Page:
I spoke to Eunice about what feminism means to her, her own self image, the issues that affect immigrant and undocumented women in the U.S., and her hopes for a movement where all we encompass—race, class, sexuality, body size, gender, ethnicity, legal status, economic status—are part of a modern feminism.

The word feminism embodies so many things for so many people. What does that word mean for you in your experience?

Feminism is often just associated with equality within genders and people affirm the term feminism to say that it is equality for both males and females and gender nonconforming folks. But, I think that feminism is a concept that is created for equality based on any identity whether that is race, whether that is sexuality.

I just think the term feminism should be a term that embodies, for people who believe in equality, [equality] of all types and not simply gender, just because I think intersectionality is a huge deal. It impacts people’s lives immensely, so really acknowledging that is huge in order to uphold this idea of feminism.

How does intersectionality affect feminism?

Feminism in an all-encompassing philosophy: As a feminist, I feel it is my duty to advocate and fight for not only the rights of women, but also the rights of people of color, undocumented people, queer people, working-class people and whatever identities intersect.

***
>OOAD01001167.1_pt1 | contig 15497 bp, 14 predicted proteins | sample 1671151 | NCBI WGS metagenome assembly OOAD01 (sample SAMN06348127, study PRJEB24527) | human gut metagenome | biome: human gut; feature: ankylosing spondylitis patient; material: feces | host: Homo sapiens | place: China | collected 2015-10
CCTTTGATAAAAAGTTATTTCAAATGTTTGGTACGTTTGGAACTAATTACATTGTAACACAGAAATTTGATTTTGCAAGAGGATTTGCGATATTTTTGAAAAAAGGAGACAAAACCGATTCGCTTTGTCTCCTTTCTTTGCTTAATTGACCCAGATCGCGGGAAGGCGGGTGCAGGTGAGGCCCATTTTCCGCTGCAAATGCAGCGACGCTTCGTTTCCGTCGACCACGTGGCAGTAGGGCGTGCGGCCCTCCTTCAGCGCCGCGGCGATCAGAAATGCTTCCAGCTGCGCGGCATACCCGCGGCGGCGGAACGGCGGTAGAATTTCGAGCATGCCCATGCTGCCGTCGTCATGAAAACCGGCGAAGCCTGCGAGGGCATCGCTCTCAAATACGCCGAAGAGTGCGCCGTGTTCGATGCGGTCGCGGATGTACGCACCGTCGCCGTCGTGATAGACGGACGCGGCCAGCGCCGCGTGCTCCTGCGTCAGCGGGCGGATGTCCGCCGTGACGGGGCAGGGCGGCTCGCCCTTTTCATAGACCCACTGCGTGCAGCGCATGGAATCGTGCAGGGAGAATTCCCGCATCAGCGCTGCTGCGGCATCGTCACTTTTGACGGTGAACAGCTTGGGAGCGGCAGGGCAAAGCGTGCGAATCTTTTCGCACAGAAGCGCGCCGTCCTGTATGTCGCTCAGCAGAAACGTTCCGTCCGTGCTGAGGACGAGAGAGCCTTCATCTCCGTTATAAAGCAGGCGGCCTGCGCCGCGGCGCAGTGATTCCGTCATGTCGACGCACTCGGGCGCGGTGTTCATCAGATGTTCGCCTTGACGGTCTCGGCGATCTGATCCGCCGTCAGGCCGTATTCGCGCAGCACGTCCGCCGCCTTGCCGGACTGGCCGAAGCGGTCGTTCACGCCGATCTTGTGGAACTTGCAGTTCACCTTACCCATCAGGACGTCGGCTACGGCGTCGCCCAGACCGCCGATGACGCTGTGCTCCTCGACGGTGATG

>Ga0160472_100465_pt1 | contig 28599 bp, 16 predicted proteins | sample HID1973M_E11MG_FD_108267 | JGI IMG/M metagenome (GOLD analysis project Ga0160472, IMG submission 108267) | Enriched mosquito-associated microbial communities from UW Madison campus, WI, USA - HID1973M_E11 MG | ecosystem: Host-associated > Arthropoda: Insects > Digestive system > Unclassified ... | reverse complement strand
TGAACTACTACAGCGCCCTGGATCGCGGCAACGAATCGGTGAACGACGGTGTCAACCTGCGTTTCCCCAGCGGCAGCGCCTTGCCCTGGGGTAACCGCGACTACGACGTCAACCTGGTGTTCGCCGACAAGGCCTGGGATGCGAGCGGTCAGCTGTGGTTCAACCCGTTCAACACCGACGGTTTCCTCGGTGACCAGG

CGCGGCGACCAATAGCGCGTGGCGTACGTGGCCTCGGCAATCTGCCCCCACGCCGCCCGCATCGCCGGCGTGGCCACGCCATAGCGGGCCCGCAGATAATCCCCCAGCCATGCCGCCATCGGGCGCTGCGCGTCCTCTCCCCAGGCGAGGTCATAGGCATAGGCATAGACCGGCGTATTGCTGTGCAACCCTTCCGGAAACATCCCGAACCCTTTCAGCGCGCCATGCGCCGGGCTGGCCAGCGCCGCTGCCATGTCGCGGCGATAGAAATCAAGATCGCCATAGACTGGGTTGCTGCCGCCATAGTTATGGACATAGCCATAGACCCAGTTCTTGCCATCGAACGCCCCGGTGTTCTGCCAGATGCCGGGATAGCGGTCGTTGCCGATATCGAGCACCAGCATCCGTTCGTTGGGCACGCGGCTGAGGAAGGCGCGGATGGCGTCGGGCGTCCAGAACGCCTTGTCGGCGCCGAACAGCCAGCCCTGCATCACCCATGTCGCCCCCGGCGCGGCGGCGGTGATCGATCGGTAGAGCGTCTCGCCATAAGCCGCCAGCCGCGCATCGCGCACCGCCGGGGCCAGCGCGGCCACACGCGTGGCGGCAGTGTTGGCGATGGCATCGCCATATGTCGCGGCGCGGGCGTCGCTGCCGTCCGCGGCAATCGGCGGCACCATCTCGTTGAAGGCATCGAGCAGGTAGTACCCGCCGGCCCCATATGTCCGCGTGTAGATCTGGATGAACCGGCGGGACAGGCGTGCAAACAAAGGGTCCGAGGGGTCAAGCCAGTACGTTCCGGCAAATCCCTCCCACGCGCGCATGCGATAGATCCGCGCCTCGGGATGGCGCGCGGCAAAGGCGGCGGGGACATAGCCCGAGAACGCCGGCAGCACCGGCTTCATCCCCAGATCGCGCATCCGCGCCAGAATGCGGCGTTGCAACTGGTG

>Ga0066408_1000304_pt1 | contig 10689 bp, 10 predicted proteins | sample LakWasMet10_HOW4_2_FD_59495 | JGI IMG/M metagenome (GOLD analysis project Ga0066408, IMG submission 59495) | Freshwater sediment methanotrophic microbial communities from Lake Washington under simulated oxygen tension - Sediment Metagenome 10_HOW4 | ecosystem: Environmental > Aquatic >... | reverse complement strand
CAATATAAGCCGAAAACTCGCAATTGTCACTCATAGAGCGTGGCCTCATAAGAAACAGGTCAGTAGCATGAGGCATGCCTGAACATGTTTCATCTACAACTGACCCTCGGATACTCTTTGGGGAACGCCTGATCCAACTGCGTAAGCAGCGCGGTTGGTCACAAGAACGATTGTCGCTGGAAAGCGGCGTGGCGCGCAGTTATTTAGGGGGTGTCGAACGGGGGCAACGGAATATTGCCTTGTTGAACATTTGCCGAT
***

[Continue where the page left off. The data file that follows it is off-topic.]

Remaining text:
Often, feminism is placed in a box where people simply consider gender identity and leave out all of the other identities we encompass. We need to stop excluding womxn of color, queer womxn of color, trans men and trans women etc. We need to fight for equality and equity all around. As Martin Luther King, Jr once said, “An injustice anywhere is a threat to justice everywhere.”

Screen shot 2015-10-01 at 3.14.02 PM

How is immigration a feminist issue?

Often undocumented people—and women specifically—are subjected to difficult circumstances such as crossing the border and facing the possibility of being raped or assaulted on their journey to what is supposed to be an American Dream.